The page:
The Bodysnatchers opens on a smoggy, misty London night in 1894. A factory owner ('Mr. Seers') is employing two local ruffians to take bodies from graves for his own presumably nefarious purposes. Even one of the ruffians thinks there's something odd about him.
The prose during these opening sections is excellent, giving us a description of industrial London so atmospherically grimy we can almost taste it. One good example would be:
"A widening shiver of fear on the dark skin of the Thames."
As the plot unfolds, the richly textured paragraphs become fewer in number, but the odd sentence here and there reminds us of the effort put into describing the setting.
Some people would call The Bodysnatchers fanwank. The Zygons are probably the most wished for monster return (of monsters featured in only one TV story) by fans, while Litefoot is the typical 'return of the excellent supporting character from a previous highly regarded adventure.'
But who cares? Not me. If characters and monsters returning works within the boundaries of the story, then I have no problem with their return. In Bodysnatchers, they work rather well. Litefoot provides us with an interesting view from a 'man of the times', and thankfully (in part due to his previous experiences) isn't an annoying sceptic who has to have everything explained to him. In fact, he works some of it out for himself.
The 8th Doctor still seems to be the excitable romantic of his TV Movie and Vampire Science beginnings, rushing from situation to situation with barely contained childish glee. His interplay with Sam ranges from an amusing 'partners in crime' relationship to that of a worried older brother looking out for his headstrong younger sister, wrapped up in her own self-belief. Sam thinks that she should try to be as unflappable as the Doctor, concealing emotions and putting on a brave face, but the Doctor tries to encourage her to embrace her humanity and that his ability to be above it all isn't necessarily a good thing.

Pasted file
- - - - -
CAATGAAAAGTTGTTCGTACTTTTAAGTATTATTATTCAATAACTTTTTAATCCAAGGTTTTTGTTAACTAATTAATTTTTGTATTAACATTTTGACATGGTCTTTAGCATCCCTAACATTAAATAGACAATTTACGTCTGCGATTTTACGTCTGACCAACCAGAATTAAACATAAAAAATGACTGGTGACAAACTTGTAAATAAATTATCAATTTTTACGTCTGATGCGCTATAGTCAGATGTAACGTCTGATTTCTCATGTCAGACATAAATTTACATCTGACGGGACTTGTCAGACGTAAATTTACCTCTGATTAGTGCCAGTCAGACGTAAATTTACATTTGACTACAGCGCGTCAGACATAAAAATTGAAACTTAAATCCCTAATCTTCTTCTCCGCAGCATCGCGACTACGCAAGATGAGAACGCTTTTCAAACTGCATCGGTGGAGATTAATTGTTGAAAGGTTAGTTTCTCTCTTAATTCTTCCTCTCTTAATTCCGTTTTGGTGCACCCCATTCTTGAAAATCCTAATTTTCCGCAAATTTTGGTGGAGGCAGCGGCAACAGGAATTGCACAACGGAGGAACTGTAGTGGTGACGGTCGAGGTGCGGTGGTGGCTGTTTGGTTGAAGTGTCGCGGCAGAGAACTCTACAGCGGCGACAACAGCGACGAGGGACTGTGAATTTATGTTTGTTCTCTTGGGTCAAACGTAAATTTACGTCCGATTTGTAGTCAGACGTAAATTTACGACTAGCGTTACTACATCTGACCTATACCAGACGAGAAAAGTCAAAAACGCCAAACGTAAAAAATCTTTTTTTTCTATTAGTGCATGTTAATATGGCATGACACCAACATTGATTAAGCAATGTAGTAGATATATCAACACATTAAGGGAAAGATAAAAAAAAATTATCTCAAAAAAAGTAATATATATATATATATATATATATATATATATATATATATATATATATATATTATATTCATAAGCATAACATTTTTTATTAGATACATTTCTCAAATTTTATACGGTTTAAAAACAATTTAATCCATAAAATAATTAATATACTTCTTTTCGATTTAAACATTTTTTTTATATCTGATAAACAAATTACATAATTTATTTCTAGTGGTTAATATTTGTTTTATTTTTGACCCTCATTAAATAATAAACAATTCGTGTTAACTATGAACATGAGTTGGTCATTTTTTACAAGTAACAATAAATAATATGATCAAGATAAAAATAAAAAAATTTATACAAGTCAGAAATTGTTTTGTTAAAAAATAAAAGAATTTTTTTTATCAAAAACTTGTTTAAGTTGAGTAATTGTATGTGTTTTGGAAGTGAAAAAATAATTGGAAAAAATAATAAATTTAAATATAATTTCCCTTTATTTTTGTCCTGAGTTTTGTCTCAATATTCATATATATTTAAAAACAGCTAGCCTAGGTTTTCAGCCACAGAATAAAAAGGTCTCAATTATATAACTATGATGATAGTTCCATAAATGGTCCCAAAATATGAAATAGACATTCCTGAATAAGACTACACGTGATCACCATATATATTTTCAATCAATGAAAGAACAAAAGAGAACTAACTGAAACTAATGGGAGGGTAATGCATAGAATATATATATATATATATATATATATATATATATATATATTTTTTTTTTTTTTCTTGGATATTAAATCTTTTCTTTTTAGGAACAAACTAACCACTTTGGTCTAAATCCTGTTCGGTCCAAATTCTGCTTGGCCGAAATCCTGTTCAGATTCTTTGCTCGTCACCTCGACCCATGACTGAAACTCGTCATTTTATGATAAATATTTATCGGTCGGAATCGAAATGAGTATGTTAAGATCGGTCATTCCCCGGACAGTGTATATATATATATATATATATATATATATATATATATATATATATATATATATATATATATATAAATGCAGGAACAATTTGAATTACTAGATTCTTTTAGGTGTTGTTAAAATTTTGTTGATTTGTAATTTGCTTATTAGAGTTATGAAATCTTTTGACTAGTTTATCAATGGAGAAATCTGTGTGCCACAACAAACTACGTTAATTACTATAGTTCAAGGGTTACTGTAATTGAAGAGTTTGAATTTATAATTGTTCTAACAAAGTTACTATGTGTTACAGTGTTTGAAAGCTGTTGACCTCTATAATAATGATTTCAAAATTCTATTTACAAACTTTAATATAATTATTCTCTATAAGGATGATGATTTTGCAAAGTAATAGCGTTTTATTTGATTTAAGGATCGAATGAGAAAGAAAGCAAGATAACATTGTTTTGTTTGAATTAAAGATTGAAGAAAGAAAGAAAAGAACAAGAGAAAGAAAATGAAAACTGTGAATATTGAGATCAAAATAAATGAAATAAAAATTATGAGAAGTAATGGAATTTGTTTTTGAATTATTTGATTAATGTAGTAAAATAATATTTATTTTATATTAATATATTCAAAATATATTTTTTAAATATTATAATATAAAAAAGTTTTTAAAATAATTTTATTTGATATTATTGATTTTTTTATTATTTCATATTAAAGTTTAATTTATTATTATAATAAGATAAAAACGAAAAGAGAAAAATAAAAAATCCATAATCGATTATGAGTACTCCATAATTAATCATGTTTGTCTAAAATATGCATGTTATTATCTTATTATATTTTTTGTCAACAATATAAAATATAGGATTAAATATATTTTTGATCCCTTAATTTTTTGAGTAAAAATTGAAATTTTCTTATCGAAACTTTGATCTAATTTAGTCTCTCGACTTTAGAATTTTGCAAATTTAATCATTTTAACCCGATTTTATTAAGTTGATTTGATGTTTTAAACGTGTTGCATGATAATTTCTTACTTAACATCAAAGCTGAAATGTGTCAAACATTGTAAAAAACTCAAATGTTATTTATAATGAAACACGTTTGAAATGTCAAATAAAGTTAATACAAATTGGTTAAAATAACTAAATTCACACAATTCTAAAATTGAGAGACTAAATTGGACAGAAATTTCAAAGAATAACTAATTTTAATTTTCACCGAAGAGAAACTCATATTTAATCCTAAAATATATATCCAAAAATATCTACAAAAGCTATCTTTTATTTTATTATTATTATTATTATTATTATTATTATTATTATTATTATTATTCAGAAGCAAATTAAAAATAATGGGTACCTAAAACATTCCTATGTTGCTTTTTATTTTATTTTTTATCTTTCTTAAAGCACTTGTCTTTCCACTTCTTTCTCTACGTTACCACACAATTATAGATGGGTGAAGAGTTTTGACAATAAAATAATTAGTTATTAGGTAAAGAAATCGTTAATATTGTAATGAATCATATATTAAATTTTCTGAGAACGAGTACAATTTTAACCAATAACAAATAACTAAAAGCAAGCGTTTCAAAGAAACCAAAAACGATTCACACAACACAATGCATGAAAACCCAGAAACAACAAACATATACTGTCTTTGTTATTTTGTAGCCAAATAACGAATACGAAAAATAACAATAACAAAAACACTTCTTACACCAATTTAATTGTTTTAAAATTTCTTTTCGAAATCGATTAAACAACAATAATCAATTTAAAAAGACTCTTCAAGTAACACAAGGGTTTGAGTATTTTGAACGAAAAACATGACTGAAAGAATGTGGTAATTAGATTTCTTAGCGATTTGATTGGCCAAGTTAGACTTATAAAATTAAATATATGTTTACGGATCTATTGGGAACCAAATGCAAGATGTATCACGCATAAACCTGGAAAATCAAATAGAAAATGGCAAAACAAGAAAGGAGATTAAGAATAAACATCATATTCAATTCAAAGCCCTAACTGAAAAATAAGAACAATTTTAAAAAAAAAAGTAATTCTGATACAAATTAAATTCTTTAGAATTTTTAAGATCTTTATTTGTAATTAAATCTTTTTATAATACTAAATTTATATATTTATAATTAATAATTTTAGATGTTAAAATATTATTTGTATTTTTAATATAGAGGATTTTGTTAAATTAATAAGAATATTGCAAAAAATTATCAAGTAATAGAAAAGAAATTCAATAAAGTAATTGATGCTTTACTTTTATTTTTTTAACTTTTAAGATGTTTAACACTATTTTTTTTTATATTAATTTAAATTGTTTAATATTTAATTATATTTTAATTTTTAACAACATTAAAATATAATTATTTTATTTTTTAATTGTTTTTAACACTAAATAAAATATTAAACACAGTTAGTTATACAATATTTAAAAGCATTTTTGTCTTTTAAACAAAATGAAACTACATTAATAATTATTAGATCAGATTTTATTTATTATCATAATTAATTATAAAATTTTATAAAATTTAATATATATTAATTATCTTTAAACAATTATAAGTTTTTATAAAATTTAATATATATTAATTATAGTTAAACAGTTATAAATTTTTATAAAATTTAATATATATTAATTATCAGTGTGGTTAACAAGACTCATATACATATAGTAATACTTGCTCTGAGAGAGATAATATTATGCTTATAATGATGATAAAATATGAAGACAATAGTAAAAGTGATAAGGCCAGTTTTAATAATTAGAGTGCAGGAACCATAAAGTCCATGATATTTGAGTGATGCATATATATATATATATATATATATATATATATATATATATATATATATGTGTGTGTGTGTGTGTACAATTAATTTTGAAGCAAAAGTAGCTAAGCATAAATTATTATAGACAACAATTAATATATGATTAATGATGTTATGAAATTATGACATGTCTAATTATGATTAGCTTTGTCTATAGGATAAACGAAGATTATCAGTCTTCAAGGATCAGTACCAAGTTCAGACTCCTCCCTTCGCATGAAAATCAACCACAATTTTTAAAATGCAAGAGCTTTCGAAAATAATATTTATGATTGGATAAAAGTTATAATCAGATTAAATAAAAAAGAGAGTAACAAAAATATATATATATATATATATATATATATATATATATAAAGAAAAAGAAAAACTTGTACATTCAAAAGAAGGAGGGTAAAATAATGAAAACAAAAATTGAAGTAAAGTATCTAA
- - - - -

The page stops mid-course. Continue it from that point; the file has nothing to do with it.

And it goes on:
The plot itself is your typical 'aliens' homeworld destroyed, crash landed on Earth' effort, although it's interesting to note that the Zygons' priorities change slightly when their leader realises he could use the TARDIS to warn his people about the Xaranti attack before it happens. Having said that, he still wants to wipe out humanity, because Zygons take the 'my word is my bond' saying to the extreme.
There's a little too much to-ing and fro-ing from the factory to the Zygon ship (submerged in the Thames) for my liking, although the earlier scenes do feature a wide variety of locations.
The Zygons get a nice helping of back-story, although their credibility as a threat is curtailed a little too soon, due to the Doctor's actions. The baton then passes to the Skarasen, as without control, they rampage through London. Somehow, Doctor Vs dumb animal just doesn't seem fair on the dumb animal. Still, the humans torn apart by their teeth or flattened by their bulk might take a different viewpoint.
One issue I have with the novel, having not seen Terror or the Zygons, was that the Skarasen weren't particularly well described. I knew what a Zygon looked like, but the Skarasen came across as a sort of cyborg nessie. Whether that's correct or not, I'm not sure. I think Mark Morris automatically assumed that everyone knows what a Skarasen looks like and therefore scrimped on the description somewhat.
Two stand out moments for me; when someone we shall refer to as 'person x' turned out to not be 'person x' after all; and when the Doctor accidentally wiped out most of the Zygons. Accidentally! This is in stark contrast to the 7th Doctor, who was occasionally forced to exterminate species, worlds, solar systems and even an alternate universe, but never did it by accident.
In essence, this is what is known as 'meat and potatoes Who', much in the same vein as Horror of Fang Rock. It doesn't expand your mind or bring an amazing new concept to the Doctor Who mythology, but what it does do is tell an exciting story in a convincing manner.
Review by Tom Hey